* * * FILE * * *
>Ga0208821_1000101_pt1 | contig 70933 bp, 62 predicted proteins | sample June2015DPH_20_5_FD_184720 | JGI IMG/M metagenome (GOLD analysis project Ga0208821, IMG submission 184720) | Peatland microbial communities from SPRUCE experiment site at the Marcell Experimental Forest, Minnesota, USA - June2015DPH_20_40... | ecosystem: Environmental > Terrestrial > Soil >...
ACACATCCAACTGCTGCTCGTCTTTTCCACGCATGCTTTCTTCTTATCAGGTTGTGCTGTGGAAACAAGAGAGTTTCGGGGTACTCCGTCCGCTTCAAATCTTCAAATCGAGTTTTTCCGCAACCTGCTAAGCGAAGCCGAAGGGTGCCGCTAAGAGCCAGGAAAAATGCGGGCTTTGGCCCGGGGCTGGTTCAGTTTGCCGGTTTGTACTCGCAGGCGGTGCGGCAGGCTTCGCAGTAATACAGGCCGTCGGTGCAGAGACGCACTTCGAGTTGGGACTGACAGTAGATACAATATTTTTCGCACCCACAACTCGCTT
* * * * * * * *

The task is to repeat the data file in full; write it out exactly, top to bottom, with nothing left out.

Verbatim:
>Ga0208821_1000101_pt1 | contig 70933 bp, 62 predicted proteins | sample June2015DPH_20_5_FD_184720 | JGI IMG/M metagenome (GOLD analysis project Ga0208821, IMG submission 184720) | Peatland microbial communities from SPRUCE experiment site at the Marcell Experimental Forest, Minnesota, USA - June2015DPH_20_40... | ecosystem: Environmental > Terrestrial > Soil >...
ACACATCCAACTGCTGCTCGTCTTTTCCACGCATGCTTTCTTCTTATCAGGTTGTGCTGTGGAAACAAGAGAGTTTCGGGGTACTCCGTCCGCTTCAAATCTTCAAATCGAGTTTTTCCGCAACCTGCTAAGCGAAGCCGAAGGGTGCCGCTAAGAGCCAGGAAAAATGCGGGCTTTGGCCCGGGGCTGGTTCAGTTTGCCGGTTTGTACTCGCAGGCGGTGCGGCAGGCTTCGCAGTAATACAGGCCGTCGGTGCAGAGACGCACTTCGAGTTGGGACTGACAGTAGATACAATATTTTTCGCACCCACAACTCGCTT